WASHINGTON - JULY 14:  Sen. Charles Grassley (R-IA) listens to an answer from Supreme Court nominee Judge Sonia Sotomayor during the second day of confirmation hearings on Capitol Hill July 14, 2009 in Washington, DC. Sotomayor faces a full day of questioning from Senators on the committee today.  Sotomayor, an appeals court judge and U.S. President Barack Obama's first Supreme Court nominee, will become the first Hispanic justice on the Supreme Court if confirmed.  (Photo by Alex Wong/Getty Images)

Much like the mythical phoenix, the 1099 repeal fails again and again, only to rise again from the ashes and take on new life.  In the wake of Monday’s two failed repeal amendments, a prominent Senator expressed hope that the new reporting requirement could be repealed in a larger tax reform bill set to be passed in December.

Senator Charles Grassley (R-IA) told the Bureau of National Affairs (BNA) that Democrats and Republicans have been meeting since Tuesday to discuss a compromise repeal of the 1099.  He told the reporter that senators from both parties agree the reporting requirement has to go but there is uncertainty about how a repeal will be passed.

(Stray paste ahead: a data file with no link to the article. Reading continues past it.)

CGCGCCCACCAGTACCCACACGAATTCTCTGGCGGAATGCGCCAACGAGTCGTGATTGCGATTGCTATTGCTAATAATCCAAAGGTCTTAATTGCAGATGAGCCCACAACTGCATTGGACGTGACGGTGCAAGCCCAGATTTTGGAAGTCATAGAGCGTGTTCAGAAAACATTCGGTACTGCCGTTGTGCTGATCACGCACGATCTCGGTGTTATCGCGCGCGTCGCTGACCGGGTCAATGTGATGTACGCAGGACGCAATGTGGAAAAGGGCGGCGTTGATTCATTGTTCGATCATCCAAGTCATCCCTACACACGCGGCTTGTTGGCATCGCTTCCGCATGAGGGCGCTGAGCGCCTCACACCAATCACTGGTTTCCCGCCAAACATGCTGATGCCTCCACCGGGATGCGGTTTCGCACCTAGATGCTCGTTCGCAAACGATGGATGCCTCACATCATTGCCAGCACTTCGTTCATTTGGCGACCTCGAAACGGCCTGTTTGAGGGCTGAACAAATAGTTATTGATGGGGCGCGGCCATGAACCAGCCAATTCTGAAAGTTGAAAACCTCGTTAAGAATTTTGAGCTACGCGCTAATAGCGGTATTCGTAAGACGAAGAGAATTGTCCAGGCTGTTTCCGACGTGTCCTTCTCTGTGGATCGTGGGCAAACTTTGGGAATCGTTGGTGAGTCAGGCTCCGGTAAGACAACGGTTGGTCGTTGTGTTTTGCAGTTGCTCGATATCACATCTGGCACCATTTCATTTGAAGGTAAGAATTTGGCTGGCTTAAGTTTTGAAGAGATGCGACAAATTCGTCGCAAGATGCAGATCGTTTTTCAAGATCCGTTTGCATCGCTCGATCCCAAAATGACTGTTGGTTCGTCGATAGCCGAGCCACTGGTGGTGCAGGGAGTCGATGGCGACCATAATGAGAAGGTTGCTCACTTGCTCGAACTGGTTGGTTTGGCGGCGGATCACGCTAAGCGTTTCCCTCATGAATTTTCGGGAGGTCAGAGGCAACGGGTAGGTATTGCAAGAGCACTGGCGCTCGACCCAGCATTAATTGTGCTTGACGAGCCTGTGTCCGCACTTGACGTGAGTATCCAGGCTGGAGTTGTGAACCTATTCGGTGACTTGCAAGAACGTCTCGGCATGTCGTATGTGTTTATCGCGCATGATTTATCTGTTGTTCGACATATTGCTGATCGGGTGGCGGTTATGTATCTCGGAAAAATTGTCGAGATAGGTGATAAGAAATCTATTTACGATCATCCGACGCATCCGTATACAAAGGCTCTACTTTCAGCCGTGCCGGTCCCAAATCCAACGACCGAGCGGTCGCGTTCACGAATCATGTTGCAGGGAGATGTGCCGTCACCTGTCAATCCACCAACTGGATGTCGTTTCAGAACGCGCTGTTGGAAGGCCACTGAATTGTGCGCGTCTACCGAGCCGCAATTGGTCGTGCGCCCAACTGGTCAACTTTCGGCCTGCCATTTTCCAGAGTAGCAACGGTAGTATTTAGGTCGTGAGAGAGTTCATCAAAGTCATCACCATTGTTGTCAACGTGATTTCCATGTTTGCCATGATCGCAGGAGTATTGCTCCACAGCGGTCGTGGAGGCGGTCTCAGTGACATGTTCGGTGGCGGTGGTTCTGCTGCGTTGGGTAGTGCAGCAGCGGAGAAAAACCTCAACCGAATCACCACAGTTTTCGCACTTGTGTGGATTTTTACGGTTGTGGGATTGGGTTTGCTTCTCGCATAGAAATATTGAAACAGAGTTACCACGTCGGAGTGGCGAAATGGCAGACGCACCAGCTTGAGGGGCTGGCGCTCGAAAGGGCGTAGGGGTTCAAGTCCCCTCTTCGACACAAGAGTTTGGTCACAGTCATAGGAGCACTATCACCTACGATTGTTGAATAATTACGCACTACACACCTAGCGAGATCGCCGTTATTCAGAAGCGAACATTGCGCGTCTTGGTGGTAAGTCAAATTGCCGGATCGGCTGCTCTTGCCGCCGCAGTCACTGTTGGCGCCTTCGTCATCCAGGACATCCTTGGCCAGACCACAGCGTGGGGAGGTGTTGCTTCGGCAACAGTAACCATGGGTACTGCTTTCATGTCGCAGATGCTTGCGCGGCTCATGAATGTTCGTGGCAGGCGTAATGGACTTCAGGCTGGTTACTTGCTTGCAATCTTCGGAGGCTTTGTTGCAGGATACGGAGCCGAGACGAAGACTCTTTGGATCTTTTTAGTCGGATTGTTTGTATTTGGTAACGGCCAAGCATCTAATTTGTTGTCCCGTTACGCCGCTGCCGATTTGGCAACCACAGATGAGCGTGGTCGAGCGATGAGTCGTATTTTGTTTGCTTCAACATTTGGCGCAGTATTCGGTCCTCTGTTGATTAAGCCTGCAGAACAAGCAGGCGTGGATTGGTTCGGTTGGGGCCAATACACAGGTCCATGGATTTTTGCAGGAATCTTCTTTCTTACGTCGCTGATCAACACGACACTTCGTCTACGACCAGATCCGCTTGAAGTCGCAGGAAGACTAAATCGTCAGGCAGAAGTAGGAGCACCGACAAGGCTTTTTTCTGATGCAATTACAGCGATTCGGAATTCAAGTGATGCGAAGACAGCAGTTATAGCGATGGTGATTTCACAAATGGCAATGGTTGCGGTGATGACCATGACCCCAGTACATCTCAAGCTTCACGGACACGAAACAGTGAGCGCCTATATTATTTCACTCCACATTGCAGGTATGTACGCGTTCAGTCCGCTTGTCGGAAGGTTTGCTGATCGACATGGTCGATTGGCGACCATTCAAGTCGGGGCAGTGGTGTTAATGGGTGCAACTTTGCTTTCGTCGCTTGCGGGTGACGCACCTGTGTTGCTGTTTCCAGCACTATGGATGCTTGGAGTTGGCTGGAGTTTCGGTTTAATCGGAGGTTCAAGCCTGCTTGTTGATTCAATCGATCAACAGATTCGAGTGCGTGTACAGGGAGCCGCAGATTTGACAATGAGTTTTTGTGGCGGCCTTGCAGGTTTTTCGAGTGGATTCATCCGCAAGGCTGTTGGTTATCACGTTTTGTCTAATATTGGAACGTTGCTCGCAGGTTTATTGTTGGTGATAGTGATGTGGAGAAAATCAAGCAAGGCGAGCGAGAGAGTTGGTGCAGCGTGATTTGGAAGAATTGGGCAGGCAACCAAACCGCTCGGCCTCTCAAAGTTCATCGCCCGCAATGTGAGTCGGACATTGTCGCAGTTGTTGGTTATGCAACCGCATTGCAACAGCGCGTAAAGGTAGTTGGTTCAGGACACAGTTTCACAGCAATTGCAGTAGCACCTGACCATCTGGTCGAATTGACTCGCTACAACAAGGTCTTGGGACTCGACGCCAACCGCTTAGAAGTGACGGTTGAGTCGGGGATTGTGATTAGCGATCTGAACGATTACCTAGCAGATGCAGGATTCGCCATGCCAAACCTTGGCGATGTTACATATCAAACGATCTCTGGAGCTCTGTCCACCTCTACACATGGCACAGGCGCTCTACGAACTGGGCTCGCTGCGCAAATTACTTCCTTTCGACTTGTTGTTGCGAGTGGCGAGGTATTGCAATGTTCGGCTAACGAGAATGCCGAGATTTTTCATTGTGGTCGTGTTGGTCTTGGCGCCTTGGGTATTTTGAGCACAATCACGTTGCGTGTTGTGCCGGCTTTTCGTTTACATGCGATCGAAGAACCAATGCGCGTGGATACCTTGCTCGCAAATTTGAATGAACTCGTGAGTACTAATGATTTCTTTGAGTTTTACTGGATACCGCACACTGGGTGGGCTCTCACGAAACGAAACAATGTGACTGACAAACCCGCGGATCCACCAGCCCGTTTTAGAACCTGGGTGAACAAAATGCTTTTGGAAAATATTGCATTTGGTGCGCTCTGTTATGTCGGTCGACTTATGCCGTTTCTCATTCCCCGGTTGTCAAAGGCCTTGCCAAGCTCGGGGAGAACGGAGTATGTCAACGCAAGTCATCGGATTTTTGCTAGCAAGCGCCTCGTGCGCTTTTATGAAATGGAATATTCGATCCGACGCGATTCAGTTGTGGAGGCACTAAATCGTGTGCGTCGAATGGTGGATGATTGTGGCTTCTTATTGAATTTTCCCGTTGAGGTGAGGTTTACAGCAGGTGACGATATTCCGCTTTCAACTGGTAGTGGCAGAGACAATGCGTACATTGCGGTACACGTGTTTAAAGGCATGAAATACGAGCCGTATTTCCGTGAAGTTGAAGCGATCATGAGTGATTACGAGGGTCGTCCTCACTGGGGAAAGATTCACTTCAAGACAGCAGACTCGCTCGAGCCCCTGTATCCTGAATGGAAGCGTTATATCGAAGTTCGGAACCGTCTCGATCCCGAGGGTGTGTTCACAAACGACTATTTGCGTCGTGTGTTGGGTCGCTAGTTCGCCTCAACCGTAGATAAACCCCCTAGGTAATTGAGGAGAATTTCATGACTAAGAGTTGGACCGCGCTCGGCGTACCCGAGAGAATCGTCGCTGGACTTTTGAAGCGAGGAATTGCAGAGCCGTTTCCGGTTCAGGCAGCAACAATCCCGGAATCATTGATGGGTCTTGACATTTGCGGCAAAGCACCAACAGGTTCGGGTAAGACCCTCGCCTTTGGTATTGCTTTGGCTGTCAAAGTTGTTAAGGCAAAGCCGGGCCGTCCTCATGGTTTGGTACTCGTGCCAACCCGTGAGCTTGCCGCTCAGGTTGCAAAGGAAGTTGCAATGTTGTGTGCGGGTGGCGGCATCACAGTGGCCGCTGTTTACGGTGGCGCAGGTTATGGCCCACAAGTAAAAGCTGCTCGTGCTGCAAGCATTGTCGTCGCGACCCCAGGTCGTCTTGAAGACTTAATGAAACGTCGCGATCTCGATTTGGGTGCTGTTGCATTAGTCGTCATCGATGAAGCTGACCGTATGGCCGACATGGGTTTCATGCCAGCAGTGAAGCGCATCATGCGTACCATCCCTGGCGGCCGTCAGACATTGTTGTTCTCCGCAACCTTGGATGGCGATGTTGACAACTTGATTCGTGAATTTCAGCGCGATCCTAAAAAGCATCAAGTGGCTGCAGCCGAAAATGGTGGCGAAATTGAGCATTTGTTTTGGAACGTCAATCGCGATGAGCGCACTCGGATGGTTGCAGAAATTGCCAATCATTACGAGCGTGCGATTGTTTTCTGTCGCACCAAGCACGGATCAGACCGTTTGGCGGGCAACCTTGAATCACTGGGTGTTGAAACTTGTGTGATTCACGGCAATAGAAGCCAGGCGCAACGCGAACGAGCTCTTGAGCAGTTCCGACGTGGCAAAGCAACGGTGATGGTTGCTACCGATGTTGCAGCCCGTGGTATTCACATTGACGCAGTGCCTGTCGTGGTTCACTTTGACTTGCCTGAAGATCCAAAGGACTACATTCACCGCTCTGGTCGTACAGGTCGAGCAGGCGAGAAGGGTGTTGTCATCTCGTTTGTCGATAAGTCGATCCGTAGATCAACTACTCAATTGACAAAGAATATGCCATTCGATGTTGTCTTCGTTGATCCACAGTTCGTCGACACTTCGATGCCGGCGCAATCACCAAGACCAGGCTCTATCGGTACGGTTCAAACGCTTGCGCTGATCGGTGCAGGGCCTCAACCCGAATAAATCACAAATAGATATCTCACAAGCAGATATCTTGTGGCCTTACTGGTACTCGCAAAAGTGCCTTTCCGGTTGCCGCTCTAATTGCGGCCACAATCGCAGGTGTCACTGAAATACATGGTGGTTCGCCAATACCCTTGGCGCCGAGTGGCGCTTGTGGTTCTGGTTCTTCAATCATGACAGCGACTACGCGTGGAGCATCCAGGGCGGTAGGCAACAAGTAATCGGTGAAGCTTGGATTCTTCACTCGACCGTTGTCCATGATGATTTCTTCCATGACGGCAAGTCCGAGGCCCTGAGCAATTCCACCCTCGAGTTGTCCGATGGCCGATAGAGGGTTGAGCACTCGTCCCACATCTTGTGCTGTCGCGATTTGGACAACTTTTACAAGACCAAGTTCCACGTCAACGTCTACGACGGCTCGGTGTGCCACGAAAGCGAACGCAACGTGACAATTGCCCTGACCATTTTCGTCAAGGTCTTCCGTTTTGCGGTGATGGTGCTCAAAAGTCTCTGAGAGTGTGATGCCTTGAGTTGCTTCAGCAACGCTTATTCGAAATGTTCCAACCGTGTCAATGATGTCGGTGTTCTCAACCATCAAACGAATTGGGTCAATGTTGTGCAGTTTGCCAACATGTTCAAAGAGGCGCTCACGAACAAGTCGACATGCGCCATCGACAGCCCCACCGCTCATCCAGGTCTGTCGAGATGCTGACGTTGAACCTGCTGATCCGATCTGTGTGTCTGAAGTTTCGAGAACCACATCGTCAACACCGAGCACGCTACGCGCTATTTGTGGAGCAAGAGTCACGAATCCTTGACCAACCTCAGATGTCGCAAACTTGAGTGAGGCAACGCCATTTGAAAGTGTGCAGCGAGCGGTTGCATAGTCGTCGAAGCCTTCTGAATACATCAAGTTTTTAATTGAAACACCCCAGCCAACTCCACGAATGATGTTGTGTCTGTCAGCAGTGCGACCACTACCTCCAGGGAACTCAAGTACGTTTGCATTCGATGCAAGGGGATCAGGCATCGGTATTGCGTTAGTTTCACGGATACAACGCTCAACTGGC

A Senate Democratic leadership aide also told BNA that Democrats could be reasonably expected to include repeal language on any of the tax bills that could be considered before the chamber.  The aide also noted that there was no agreement yet on how to offset the estimated $20 billion the provision was supposed to raise for health care reform, but the Congress has time to find agreement since the provision does not take effect until 2012.  There are numerous expiring tax provisions (including personal income tax cuts, estate tax, and R&D credits) that could receive votes in the Senate this month, and the key is whether these issues will be lumped into a larger bill or voted separately.